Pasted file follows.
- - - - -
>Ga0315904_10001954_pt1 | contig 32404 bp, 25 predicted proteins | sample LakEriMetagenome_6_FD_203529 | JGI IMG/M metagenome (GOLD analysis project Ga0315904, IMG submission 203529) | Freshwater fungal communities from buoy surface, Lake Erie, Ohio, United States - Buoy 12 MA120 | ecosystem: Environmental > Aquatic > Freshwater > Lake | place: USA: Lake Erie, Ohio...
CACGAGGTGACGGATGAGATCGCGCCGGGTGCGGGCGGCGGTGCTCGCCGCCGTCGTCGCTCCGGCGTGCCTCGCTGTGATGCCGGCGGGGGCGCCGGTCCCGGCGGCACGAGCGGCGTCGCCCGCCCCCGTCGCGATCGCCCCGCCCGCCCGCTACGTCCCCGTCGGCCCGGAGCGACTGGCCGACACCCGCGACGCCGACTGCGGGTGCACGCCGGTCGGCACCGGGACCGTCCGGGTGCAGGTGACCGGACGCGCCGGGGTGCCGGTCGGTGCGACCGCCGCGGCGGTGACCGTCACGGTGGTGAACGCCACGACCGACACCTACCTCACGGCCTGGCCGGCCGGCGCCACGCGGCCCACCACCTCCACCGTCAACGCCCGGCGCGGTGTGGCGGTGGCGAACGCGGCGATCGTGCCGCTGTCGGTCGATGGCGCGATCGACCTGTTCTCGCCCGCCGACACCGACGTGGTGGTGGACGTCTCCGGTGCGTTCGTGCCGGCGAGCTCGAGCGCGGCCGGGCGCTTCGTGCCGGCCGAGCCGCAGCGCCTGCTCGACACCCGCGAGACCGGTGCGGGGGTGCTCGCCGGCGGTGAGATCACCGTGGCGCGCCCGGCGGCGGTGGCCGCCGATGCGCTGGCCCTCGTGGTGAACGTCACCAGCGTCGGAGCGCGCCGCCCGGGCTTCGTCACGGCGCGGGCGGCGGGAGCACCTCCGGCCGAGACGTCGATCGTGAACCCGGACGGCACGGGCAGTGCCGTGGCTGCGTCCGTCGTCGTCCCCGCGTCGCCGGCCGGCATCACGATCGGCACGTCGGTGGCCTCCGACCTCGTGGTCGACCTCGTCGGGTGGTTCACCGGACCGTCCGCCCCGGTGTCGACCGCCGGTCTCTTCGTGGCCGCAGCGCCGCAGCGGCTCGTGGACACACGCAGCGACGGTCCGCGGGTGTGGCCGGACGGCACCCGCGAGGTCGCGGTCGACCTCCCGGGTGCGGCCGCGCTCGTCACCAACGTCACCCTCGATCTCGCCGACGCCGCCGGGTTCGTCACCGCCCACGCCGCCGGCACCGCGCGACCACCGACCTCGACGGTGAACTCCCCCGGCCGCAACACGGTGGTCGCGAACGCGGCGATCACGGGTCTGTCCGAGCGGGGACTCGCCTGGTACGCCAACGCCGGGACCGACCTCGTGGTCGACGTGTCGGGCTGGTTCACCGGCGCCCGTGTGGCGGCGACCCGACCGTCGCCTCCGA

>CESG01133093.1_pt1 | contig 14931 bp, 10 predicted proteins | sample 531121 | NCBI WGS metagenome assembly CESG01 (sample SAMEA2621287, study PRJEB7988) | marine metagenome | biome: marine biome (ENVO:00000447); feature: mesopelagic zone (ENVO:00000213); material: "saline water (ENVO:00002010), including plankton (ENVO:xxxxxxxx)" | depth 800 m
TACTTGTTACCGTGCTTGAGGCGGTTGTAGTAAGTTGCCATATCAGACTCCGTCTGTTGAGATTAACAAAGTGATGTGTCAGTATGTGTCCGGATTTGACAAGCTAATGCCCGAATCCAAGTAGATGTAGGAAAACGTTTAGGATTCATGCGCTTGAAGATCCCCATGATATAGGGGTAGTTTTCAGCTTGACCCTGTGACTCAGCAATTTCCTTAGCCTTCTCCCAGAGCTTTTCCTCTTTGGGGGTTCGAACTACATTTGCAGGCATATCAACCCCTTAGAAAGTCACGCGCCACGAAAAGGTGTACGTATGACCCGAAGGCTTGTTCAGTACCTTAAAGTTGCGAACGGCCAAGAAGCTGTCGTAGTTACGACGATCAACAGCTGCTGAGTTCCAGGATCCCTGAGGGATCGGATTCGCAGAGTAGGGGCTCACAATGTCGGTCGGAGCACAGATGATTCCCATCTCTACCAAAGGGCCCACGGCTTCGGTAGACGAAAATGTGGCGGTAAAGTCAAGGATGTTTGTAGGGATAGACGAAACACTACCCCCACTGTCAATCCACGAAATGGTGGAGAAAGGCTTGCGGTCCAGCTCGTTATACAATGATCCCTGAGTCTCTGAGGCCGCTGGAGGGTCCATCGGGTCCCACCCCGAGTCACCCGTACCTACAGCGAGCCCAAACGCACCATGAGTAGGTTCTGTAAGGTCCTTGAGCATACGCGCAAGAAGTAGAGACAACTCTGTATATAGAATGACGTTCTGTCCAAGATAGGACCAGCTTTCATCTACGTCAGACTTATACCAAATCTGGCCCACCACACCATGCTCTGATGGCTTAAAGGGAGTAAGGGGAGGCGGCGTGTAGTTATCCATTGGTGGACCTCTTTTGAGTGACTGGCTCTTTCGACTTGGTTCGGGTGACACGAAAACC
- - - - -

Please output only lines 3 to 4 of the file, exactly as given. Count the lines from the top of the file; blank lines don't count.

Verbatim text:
>CESG01133093.1_pt1 | contig 14931 bp, 10 predicted proteins | sample 531121 | NCBI WGS metagenome assembly CESG01 (sample SAMEA2621287, study PRJEB7988) | marine metagenome | biome: marine biome (ENVO:00000447); feature: mesopelagic zone (ENVO:00000213); material: "saline water (ENVO:00002010), including plankton (ENVO:xxxxxxxx)" | depth 800 m
TACTTGTTACCGTGCTTGAGGCGGTTGTAGTAAGTTGCCATATCAGACTCCGTCTGTTGAGATTAACAAAGTGATGTGTCAGTATGTGTCCGGATTTGACAAGCTAATGCCCGAATCCAAGTAGATGTAGGAAAACGTTTAGGATTCATGCGCTTGAAGATCCCCATGATATAGGGGTAGTTTTCAGCTTGACCCTGTGACTCAGCAATTTCCTTAGCCTTCTCCCAGAGCTTTTCCTCTTTGGGGGTTCGAACTACATTTGCAGGCATATCAACCCCTTAGAAAGTCACGCGCCACGAAAAGGTGTACGTATGACCCGAAGGCTTGTTCAGTACCTTAAAGTTGCGAACGGCCAAGAAGCTGTCGTAGTTACGACGATCAACAGCTGCTGAGTTCCAGGATCCCTGAGGGATCGGATTCGCAGAGTAGGGGCTCACAATGTCGGTCGGAGCACAGATGATTCCCATCTCTACCAAAGGGCCCACGGCTTCGGTAGACGAAAATGTGGCGGTAAAGTCAAGGATGTTTGTAGGGATAGACGAAACACTACCCCCACTGTCAATCCACGAAATGGTGGAGAAAGGCTTGCGGTCCAGCTCGTTATACAATGATCCCTGAGTCTCTGAGGCCGCTGGAGGGTCCATCGGGTCCCACCCCGAGTCACCCGTACCTACAGCGAGCCCAAACGCACCATGAGTAGGTTCTGTAAGGTCCTTGAGCATACGCGCAAGAAGTAGAGACAACTCTGTATATAGAATGACGTTCTGTCCAAGATAGGACCAGCTTTCATCTACGTCAGACTTATACCAAATCTGGCCCACCACACCATGCTCTGATGGCTTAAAGGGAGTAAGGGGAGGCGGCGTGTAGTTATCCATTGGTGGACCTCTTTTGAGTGACTGGCTCTTTCGACTTGGTTCGGGTGACACGAAAACC